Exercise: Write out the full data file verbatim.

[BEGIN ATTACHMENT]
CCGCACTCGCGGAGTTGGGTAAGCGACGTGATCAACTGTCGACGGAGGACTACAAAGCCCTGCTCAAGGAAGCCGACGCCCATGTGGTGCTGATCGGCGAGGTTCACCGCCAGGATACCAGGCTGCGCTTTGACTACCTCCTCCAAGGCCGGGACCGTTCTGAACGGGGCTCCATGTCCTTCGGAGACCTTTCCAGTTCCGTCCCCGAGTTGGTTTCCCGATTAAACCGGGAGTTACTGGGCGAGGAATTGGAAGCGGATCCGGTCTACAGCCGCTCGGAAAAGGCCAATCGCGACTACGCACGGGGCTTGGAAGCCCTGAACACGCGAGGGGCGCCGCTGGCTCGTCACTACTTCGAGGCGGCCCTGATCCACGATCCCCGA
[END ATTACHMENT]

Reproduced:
CCGCACTCGCGGAGTTGGGTAAGCGACGTGATCAACTGTCGACGGAGGACTACAAAGCCCTGCTCAAGGAAGCCGACGCCCATGTGGTGCTGATCGGCGAGGTTCACCGCCAGGATACCAGGCTGCGCTTTGACTACCTCCTCCAAGGCCGGGACCGTTCTGAACGGGGCTCCATGTCCTTCGGAGACCTTTCCAGTTCCGTCCCCGAGTTGGTTTCCCGATTAAACCGGGAGTTACTGGGCGAGGAATTGGAAGCGGATCCGGTCTACAGCCGCTCGGAAAAGGCCAATCGCGACTACGCACGGGGCTTGGAAGCCCTGAACACGCGAGGGGCGCCGCTGGCTCGTCACTACTTCGAGGCGGCCCTGATCCACGATCCCCGA